Children in Day Care - Are They More Aggressive?
Are children who spend more than 30 hours a week in child care
more aggressive than other children? A large national study recently
came to this conclusion and media was quick to report the findings.
However, contrary to media reports, the findings are not substantiated.
The study found that 16 percent of children age 4 1/2 who were
in care 30 hours or more per week had problem behaviors such as
fighting, demanding attention, and talking back to adults. What
wasn't mentioned is that 16-17 percent of all children this age
typically have higher levels of these problem behaviors. Therefore,
the incidence of behavior problems for children in full-time care
was no higher than that found in the general population of children.
Quality Care Is Important
There were some important findings from the study that were not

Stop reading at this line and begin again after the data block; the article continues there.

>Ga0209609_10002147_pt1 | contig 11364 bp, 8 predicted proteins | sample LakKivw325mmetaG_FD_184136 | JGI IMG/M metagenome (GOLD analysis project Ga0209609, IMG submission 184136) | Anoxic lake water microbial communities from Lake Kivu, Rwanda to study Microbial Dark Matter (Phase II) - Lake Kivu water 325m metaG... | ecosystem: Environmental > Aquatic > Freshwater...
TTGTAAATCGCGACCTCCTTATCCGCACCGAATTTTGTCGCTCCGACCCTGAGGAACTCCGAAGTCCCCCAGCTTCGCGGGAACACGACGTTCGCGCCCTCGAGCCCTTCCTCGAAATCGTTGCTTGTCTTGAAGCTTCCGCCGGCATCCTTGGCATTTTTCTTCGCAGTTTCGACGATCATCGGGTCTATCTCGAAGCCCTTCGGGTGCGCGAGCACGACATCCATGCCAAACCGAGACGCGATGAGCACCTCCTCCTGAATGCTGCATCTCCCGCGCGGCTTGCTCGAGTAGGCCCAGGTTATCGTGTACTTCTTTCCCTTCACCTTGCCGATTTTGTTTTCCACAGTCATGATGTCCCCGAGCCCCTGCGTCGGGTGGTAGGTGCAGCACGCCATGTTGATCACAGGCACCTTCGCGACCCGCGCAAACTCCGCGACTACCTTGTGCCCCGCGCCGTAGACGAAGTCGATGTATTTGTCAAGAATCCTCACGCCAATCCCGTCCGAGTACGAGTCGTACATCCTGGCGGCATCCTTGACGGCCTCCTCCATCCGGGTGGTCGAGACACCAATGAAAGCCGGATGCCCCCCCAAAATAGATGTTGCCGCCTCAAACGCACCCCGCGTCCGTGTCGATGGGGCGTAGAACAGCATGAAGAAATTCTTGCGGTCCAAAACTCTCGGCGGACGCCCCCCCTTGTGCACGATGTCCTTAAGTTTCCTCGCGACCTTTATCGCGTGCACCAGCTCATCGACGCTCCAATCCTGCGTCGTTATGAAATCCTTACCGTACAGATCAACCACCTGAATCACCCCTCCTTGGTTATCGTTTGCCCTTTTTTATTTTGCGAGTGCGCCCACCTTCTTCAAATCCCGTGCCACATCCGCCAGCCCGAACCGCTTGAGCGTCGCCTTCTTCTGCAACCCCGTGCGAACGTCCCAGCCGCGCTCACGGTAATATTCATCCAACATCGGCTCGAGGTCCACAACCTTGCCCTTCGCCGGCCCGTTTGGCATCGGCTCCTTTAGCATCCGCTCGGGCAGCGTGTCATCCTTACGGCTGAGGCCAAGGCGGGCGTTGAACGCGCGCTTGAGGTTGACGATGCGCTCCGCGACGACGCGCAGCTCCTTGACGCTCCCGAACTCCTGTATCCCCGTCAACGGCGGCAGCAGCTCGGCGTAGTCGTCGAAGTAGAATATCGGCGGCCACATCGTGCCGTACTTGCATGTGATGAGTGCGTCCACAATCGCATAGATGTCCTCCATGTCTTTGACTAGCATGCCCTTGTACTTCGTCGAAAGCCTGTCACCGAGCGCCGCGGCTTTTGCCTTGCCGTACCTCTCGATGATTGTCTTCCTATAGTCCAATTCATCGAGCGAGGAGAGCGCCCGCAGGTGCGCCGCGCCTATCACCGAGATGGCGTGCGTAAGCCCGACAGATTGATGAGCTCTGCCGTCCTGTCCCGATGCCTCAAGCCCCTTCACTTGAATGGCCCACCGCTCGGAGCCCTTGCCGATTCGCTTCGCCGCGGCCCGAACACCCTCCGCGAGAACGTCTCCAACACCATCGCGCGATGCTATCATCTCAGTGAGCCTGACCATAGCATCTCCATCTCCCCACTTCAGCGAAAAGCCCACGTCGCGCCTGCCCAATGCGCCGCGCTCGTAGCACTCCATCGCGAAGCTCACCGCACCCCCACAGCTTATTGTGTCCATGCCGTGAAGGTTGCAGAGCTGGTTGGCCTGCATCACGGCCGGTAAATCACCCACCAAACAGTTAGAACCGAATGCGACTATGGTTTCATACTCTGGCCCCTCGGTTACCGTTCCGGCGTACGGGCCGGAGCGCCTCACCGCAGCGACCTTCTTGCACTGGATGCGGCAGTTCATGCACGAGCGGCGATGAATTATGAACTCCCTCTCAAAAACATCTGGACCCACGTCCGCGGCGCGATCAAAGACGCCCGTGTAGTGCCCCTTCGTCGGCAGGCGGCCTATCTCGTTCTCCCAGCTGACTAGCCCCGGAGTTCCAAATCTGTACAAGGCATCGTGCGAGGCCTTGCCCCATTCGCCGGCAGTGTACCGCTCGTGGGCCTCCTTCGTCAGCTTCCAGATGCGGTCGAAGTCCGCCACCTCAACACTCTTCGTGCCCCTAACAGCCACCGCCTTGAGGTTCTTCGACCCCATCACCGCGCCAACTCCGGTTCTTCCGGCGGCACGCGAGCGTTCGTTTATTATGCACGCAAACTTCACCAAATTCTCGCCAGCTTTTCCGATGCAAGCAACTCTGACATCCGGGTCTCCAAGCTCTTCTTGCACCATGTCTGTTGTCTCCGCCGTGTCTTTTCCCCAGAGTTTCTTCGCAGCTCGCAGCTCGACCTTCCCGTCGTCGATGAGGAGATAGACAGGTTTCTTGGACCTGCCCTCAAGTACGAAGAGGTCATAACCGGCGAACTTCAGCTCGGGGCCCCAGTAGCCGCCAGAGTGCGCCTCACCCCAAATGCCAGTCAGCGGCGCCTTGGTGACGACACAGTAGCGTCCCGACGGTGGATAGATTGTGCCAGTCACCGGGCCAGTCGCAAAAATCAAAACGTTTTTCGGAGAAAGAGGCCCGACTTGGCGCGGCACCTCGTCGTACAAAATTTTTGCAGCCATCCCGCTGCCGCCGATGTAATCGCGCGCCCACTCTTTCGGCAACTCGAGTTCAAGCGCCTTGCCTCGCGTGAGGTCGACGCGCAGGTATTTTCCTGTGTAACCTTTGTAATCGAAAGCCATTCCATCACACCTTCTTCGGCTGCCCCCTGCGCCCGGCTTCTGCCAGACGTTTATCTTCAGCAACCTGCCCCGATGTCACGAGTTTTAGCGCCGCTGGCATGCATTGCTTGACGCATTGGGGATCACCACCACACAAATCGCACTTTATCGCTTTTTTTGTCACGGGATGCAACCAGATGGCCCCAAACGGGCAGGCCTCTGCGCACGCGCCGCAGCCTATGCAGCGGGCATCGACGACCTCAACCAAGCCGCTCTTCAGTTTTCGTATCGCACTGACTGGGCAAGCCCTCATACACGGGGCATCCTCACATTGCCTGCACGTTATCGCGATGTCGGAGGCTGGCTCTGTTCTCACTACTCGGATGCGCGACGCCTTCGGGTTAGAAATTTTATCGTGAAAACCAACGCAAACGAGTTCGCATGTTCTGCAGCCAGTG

publicized. Child-care quality is very important. When care environments
were more stimulating and well organized, children had better vocabularies;
more advanced attention and memory skills and got along better with
peers. In contrast, children who spent more time in front of TV
showed more behavior problems, had smaller vocabularies and did
less well on math problems.
Parenting & Home Environment Is Important
The quality of parenting and the home environment were also related
to children's behaviors. Children whose mothers were more sensitive
and responsive to their needs displayed better pre-academic and
language skills and fewer behavior problems.
Implications for Parents
Parents selecting care should choose high-quality settings. In
high-quality environments - whether offered by friends and relatives,
family child-care providers or center staff - children spend less
time watching TV and more time talking with adults. Children in
high-quality settings are exposed to caregiver-initiated activities
that stimulate language and cognitive development and activities
that promote social development.
Contrary to what was reported from the national study, it is the
quality of child care and how parents feel about their child care
situation, not the quantity, that counts.